Ann Arbor (Informed Comment) – The World Meteorological Organization and the United Nations Office for Disaster Risk Reduction have issued a report finding that in the past 50 years, 11,000 droughts, storms, extreme temperature and other extreme weather events have accounted for 50 percent of all disasters and three-fourths of known economic losses, totaling $3.64 trillion. They killed over two million people.
Scientists have found that the climate emergency from our burning coal, gasoline and natural gas has intensified droughts, superstorms, and heat waves and made droughts and heat waves more frequent.
Droughts and hurricanes/ cyclones were the biggest killers, accounting for 650k and 577k deaths respectively.
Most of these disasters, which aren’t natural any more given how much stronger human burning of fossil fuels has made them, have increased exponentially in their cost. In the 1970s, each such disaster used to cost about $50 million each day of the year. Today, the typical cost is $383 mn. per day.
The UN says that studies in the Bulletin of the American Meteorological Society demonstrate that of the 77 extreme weather events reported in just two years, 2015-1017, 80% were driven in significant part by human burning of fossil fuels.
Being a boomer, I heard the Twilight Zone theme song in my head when I read the following sentence: “Three of the costliest 10 disasters, all hurricanes that occurred in 2017, accounted for 35 per cent of total economic disaster losses around the world from 1970 to 2019.”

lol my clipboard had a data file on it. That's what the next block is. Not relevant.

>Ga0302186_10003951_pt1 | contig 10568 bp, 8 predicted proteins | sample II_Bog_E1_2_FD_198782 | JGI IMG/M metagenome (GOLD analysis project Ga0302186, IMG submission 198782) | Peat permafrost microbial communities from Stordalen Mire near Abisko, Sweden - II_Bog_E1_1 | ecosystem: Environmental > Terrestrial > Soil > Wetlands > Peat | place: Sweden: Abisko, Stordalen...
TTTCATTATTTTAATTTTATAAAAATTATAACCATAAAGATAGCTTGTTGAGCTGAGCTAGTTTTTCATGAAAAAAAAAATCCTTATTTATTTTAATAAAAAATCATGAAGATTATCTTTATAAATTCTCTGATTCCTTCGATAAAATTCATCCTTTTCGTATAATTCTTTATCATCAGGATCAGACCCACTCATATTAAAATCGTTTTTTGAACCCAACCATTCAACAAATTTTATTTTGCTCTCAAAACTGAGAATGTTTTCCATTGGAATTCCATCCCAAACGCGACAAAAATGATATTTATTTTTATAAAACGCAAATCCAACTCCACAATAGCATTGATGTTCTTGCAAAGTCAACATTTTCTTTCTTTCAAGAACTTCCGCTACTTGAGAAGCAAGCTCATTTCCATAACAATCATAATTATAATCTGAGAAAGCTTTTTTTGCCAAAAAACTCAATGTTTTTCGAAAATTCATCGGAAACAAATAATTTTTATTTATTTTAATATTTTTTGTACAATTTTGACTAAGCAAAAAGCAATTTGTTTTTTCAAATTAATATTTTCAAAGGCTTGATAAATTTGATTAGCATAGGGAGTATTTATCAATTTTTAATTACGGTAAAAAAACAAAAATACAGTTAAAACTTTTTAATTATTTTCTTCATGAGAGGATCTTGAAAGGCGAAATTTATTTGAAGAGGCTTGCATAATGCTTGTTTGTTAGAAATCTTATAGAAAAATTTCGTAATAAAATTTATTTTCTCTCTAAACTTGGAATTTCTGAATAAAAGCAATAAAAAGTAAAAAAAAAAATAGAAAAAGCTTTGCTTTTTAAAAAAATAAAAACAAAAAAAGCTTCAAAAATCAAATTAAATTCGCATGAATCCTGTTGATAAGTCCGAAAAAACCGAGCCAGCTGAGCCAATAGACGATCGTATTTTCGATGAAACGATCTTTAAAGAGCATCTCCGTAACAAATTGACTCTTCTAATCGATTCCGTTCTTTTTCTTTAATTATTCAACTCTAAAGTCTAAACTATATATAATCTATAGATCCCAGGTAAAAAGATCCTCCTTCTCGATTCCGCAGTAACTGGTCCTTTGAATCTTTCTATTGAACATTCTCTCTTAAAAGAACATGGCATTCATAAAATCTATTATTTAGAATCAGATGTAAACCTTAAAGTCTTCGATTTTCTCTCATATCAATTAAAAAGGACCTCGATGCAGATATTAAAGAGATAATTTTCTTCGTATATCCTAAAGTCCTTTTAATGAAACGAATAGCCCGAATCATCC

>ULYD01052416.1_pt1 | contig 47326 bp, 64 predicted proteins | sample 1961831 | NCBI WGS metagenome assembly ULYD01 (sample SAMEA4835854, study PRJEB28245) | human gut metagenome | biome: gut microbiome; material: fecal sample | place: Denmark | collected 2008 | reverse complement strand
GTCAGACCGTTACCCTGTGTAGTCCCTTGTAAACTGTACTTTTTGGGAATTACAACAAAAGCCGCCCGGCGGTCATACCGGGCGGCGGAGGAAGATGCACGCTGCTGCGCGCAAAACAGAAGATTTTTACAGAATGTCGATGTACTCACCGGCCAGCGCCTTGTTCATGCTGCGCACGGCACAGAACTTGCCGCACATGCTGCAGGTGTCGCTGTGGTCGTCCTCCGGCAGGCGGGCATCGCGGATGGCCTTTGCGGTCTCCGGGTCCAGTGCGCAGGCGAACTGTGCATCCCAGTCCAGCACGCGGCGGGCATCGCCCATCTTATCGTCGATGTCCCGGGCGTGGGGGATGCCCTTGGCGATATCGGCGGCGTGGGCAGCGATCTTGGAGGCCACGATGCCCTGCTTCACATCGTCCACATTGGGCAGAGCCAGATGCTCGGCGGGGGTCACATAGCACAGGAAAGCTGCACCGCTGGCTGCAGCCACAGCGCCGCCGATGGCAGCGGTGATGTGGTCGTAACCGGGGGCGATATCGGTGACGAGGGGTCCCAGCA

This finding shows that the climate emergency is speeding up and getting more monstrous with every passing day.
Actually, Paramount Plus has a reboot of the Twilight Zone so maybe it is current after all.
Hurricanes are getting more destructive for four big reasons. Global heating from heating our homes with coal and fueling our cars with gasoline has warmed up the oceans. Hurricanes feed on warm water, which increases the velocity of their winds. Then, warm water takes up more space than cold water, so warming contributes to higher sea levels. Higher sea levels lead to more destructive storm surges and floods. Sea level rise is also caused by the melting of glaciers and ice sheets. Fourth, increased heat causes more evaporation of water and more water in the atmosphere. That increases the amount of rain dumped by storms.
The catastrophic flooding in New York from Ida came about because at one point 3.15 inches of rain fell on Central Park in just one hour, breaking all records. The subway system was not built to deal with that kind of downpour. Ordinarily, only about 46 inches of precipitation comes down on New York City in an entire year. It got nearly a month’s worth of rainfall in just one hour.
The study says this about North America (including the Caribbean and Central America):
- “The region suffered 74,839 deaths and $1.7 trillion economic losses.
The region accounted for 18 per cent of weather-, climate- and water-related disasters, four per cent of associated deaths and 45 per cent of associated economic losses worldwide.
Storms were responsible for 54 per cent and floods, 31 per cent of recorded disasters., with the former linked to 71 per cent of deaths and the latter to 78 per cent of economic losses.
The United States accounts for 38 per cent of global economic losses caused by weather, climate and water hazards.”
The US has 4 percent of the global population, but it suffered almost two-fifths of the economic damage, showing that Americans are more at risk from such economic harm than most people in the world. That is because we are an advanced, industrialized country and these climate-driven catastrophes can therefore do more damage to us than they can to farms in the global south. We have more equipment to break. Ask New Orleans, which lacks electricity and probably will go on lacking it for another couple weeks at least, in humid, near 100 degrees F. weather.
The only good news in the report is that human deaths from the disasters is not increasing the way the economic cost is. Still, we will need better and better warning systems and ways of remaining resilient to avoid large numbers of death as storms become angrier.